Cartas Ejecutorias de Hidalguía (executory certificates of nobility): a survey in materials analysis, legal, and aesthetic contexts—two case studies

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Heritage Science
Illuminated manuscripts are relatively well studied, but the available publications greatly focus on religious manuscripts of a geographically limited area. In contrast, technical examinations of illuminated legal documents have received far less attention, e.g., Spanish cartas ejecutorias de hidalguía (executory certificates of nobility). These documents are suitable case studies to deepen current knowledge of manuscript-making in Spain for two reasons: First, they are dated (late fifteenth to early eighteenth centuries); and second, they are unusual and understudied from both the textual and materials analysis standpoints. Cartas contain judicial proceedings whereby a family gained or was re-assigned hidalguía (lower nobility). A key exhibit to achieving this status was proving their “blood purity” which implied they were faithful Catholics, so finding religious representations within the document is common. In addition, families embedded their faith and links to monarchs in their coat of arms through symbols like crowned eagles, trees, and towers. The deliberate choice of heraldic and religious elements is as important as the materials used to produce them. Interested in better understanding illumination in Spain we are studying these unique documents from the historical, materials, and iconographic points of view. Herein, we present the earliest results of an ongoing survey, detailing two case studies: Davila and Nuñez D. Armesto cartas. This research uses a combination of: (a) instrumental techniques (X-ray fluorescence, reflectance, and infrared spectroscopies; peptide mass fingerprinting; and gas chromatography); and (b) historical research using both the manuscript’s contents as primary sources, and published research. The preliminary results are enabling us to shed light onto Spanish (legal) illuminated manuscript-making, and the symbolic role materials played, e.g., use of precious metals adorning monarchical elements, presence of ultramarine mixed with azurite on both coats of arms, and on Virgin Mary’s gown, etc. This survey intends to simultaneously learn more about illumination practices in Spain, inform conservation decisions, and hopefully better understand problems connected to historic ideologies that were legalized in beautiful albeit disturbing documents, e.g., persecution of non-Catholics at the time in Spain.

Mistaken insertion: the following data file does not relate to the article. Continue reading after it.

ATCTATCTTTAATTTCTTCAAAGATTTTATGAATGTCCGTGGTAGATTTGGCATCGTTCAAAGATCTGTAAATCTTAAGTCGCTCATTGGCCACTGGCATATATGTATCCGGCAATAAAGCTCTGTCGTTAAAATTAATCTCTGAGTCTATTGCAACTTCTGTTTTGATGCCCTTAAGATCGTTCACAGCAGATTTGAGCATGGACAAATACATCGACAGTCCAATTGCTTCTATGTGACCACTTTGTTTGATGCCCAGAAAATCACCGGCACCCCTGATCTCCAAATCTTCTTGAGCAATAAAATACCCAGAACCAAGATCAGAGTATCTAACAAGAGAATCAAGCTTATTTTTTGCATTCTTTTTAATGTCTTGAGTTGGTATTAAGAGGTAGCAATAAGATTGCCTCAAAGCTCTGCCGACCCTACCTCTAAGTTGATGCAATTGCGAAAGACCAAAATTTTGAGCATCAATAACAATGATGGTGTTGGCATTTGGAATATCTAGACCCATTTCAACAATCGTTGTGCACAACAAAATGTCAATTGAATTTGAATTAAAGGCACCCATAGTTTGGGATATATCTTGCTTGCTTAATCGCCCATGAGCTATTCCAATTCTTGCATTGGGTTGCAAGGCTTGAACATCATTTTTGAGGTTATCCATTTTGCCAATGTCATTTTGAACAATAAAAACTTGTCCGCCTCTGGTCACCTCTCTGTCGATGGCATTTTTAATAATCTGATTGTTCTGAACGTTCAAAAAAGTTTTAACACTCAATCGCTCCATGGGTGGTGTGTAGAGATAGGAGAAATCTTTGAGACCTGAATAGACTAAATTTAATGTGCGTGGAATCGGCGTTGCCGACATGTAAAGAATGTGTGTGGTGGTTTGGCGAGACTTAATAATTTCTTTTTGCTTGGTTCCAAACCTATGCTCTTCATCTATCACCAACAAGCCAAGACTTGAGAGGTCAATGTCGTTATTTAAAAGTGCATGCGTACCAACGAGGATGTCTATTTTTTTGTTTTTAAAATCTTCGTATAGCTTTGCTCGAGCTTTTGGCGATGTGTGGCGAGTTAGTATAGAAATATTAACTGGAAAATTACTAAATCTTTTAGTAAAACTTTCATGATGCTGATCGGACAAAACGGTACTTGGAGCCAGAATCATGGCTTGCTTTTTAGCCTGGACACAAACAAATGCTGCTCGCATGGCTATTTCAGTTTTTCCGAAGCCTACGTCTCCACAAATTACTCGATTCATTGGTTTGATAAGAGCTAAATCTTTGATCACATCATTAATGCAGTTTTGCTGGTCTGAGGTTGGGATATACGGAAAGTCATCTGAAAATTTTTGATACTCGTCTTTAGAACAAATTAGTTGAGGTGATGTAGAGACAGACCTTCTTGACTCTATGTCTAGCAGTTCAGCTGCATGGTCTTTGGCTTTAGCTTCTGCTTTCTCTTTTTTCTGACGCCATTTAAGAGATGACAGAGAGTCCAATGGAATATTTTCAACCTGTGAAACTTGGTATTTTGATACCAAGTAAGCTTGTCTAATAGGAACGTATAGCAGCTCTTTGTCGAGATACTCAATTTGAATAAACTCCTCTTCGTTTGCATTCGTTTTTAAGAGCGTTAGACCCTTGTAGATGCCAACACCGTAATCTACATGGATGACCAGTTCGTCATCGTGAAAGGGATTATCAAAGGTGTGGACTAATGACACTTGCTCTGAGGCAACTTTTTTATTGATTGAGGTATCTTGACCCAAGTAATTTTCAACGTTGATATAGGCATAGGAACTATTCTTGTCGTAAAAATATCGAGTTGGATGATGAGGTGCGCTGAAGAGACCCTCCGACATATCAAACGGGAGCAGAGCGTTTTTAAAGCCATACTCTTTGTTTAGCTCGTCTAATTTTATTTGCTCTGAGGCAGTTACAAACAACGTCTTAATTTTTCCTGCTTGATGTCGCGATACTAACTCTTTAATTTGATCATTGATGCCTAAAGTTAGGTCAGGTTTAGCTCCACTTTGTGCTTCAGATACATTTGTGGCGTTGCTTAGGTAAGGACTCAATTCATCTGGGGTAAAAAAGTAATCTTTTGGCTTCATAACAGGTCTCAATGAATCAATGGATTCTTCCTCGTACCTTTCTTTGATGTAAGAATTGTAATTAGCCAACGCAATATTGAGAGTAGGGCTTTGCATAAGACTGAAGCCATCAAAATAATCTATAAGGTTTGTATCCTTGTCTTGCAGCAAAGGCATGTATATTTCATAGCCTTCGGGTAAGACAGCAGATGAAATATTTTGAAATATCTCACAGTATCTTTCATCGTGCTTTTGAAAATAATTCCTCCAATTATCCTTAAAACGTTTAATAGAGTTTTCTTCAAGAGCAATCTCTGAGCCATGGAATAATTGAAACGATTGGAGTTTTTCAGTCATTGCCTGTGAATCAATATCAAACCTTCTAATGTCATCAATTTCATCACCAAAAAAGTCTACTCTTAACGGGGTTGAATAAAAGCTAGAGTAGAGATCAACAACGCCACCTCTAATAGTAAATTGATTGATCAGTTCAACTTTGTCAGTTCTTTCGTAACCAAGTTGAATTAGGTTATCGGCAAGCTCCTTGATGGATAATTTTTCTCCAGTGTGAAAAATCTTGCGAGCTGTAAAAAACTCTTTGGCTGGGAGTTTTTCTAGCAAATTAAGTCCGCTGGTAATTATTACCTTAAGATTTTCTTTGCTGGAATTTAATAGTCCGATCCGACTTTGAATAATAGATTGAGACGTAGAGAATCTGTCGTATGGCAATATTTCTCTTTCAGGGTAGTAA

This article was originally published in Heritage Science. The version of record is available at: © The Author(s) 2023. Open Access This article is licensed under a Creative Commons Attribution 4.0 International License, which permits use, sharing, adaptation, distribution and reproduction in any medium or format, as long as you give appropriate credit to the original author(s) and the source, provide a link to the Creative Commons licence, and indicate if changes were made. The images or other third party material in this article are included in the article’s Creative Commons licence, unless indicated otherwise in a credit line to the material. If material is not included in the article’s Creative Commons licence and your intended use is not permitted by statutory regulation or exceeds the permitted use, you will need to obtain permission directly from the copyright holder. To view a copy of this licence, visit by/4. 0/. The Creative Commons Public Domain Dedication waiver ( applies to the data made available in this article, unless otherwise stated in a credit line to the data.
carta ejecutoria, certificate of nobility, iconography, Spain, FORS, XRF, PMF, illuminated manuscript
Mercado-Oliveras, V., Alcántara-García, J. Cartas Ejecutorias de Hidalguía (executory certificates of nobility): a survey in materials analysis, legal, and aesthetic contexts—two case studies. Herit Sci 11, 6 (2023).